Primary Science

Primary Science

The use of primary sources is a staple of academic research – these are sources created by someone involved in the matter being described.  In the humanities, these typically take the form of letters, diaries, or the like – for the historian, a diary is usually valued more than a book written by someone who wasn’t involved.  This isn’t to say that secondary sources have no worth, as those can often take a longer or more nuanced view than that of a person in the thick of things – but the value of a direct witness cannot be understated.  Numerous databases are built around these types of materials, like American Civil War: Letters and Diaries, Gale Primary Sources, or The Sixties: Primary Documents and Personal Narratives.

In the sciences, though, it is a bit different.  You are not interested in a scientist’s personal thoughts and recollections as much as you are an official record of their experiments, which are typically published as articles in journals.  Primary sources in the sciences (from ‘hard’ sciences like Physics to ‘soft’ sciences like Psychology) usually means original research studies in which the author of the article personally took part in the research process.

In a way, primary sources in the sciences are easier to find, because they’re included in the same major databases you’d already be using to find secondary sources, like Wiley Online Library or ProQuest Science.  The downside is there isn’t a single button you can press to limit to this type of material.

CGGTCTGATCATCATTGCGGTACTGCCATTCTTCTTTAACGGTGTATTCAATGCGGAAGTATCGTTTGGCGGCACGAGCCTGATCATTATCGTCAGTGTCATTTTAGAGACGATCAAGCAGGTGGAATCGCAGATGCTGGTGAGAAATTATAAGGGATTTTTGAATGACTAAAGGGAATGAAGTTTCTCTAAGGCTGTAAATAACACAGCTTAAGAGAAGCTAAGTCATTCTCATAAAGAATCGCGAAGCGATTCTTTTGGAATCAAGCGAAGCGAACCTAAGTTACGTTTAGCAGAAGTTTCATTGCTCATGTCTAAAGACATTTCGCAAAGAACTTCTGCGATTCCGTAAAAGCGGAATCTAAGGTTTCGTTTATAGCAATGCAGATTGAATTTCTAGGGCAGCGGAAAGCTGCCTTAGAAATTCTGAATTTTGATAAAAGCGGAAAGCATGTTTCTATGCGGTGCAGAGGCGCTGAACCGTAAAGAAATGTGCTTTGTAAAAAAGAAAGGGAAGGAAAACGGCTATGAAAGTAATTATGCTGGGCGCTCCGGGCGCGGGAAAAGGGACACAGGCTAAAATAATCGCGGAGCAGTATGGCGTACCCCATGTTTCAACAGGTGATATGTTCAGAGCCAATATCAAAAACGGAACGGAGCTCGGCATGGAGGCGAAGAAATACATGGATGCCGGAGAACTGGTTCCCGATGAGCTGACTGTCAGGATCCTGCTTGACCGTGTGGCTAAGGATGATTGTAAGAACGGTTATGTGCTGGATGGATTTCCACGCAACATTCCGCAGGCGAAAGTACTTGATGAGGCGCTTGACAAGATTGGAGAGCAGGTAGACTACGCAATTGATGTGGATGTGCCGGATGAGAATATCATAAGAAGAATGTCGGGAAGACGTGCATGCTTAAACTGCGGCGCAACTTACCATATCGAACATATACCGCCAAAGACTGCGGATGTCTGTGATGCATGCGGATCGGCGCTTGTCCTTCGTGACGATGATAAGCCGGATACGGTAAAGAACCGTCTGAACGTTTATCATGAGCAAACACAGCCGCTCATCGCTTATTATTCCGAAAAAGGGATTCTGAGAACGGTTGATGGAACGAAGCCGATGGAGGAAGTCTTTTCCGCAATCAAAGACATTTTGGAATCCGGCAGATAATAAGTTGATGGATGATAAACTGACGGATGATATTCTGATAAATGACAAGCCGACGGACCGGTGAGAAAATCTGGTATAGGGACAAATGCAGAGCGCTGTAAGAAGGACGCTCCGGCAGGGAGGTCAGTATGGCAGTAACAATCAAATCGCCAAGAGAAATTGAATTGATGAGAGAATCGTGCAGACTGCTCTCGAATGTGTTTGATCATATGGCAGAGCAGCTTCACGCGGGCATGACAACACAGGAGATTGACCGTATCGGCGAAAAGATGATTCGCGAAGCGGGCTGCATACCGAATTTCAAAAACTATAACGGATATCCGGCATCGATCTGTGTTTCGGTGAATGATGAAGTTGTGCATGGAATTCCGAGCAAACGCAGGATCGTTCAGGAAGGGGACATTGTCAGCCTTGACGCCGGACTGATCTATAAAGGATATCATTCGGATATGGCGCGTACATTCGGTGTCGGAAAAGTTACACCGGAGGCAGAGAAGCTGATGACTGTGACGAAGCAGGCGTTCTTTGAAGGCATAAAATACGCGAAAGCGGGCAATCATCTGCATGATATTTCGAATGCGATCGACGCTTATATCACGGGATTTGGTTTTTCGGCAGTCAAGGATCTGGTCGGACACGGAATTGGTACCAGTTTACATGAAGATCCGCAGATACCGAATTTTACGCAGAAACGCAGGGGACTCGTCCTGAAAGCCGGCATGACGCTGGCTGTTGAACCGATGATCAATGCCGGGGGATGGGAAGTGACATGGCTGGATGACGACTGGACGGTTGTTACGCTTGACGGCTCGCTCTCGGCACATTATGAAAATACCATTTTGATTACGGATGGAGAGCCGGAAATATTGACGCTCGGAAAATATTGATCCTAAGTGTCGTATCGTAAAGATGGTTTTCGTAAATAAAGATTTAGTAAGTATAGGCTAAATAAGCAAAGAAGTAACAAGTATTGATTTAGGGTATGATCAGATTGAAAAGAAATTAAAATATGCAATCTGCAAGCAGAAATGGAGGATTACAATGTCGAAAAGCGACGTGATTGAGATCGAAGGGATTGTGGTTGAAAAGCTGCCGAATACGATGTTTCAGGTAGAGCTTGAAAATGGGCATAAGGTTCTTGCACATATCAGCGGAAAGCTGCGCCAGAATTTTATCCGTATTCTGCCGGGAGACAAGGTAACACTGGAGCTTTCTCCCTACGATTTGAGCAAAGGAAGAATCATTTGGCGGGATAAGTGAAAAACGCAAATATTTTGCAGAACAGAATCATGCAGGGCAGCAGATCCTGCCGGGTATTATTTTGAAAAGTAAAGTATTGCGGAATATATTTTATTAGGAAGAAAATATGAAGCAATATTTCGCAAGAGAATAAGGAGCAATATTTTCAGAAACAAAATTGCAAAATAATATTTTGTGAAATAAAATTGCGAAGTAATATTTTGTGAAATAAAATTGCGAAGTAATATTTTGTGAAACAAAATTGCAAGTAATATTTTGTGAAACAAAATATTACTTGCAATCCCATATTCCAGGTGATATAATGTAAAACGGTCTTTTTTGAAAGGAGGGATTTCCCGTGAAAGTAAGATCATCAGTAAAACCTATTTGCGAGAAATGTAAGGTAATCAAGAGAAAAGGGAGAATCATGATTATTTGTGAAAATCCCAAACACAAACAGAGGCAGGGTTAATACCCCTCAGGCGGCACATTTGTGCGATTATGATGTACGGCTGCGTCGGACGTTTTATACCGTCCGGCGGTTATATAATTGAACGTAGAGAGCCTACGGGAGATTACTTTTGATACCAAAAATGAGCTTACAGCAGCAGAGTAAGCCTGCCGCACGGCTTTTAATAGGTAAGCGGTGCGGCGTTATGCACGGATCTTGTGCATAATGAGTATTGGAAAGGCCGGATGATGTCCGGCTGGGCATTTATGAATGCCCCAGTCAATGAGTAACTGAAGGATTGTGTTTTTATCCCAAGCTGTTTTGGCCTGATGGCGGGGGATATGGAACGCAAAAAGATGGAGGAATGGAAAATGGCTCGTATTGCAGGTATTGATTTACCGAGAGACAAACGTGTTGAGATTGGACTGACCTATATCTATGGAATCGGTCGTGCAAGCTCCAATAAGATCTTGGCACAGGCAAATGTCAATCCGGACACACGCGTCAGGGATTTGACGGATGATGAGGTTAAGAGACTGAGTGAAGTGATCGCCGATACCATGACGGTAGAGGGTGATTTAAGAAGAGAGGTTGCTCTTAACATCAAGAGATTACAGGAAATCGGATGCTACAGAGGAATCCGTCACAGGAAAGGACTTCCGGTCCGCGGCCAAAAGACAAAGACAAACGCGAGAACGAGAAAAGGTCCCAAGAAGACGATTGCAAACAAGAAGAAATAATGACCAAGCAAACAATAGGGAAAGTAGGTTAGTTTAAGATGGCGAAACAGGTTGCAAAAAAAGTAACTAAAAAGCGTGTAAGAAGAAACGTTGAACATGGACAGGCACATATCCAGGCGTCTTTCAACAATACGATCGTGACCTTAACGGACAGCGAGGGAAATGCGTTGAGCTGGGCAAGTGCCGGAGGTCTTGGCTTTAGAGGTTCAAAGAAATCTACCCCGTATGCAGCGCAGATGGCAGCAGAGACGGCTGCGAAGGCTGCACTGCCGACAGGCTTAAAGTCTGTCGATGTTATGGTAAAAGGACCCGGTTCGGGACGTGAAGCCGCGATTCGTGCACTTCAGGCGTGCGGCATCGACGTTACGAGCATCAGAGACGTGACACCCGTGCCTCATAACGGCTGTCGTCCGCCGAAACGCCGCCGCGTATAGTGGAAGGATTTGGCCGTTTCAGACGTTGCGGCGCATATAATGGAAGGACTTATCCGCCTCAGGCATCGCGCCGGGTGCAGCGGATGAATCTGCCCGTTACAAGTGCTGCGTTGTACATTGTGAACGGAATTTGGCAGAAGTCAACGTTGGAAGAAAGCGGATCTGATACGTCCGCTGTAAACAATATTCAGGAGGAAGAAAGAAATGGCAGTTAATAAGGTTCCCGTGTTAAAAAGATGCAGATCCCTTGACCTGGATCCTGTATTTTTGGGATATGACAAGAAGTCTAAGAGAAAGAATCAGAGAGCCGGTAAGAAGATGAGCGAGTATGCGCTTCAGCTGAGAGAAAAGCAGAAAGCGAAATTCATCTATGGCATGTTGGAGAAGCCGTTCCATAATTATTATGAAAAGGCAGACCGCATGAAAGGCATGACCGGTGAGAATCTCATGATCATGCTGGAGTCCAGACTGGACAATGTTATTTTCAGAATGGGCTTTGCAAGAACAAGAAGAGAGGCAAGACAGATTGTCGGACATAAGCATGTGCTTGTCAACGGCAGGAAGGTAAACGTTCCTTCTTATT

The best way to identify original research is to quickly browse the text of the article to determine if it describes a new experiment being done, and how it was accomplished.  The section that covers this will often be clearly labelled Methods, Methodology, Procedure, The Present Study, or something similar.  It will typically also have later sections of the paper dedicated to Analysis or Results.  Any article that lacks this description, or that only describes what others have done without introducing its own research, is a secondary source.  For example, this paper is a primary source and this paper is not. 

There are a few other things to observe.  Research studies can differ, and a few do not include original research – for example, an author writing a meta-analysis of a lot of other studies on a given topic will be doing little to nothing new.  If in the first paragraph an article tells you that it is a meta-analysis, you can probably disqualify it as a primary source.  Also, you may be interested in either a qualitative or quantitative study.  Quantitative research (which deals with the measurement and analysis of numerical data) or qualitative research (which deals with observation or interviews of subjects and can be small studies – even single case studies) both have value, but if you need one or the other, try putting that word in with your other keywords when searching.  Frequently, which kind of study it is will be mentioned in the abstract or opening paragraph, and certainly in the methodology section.

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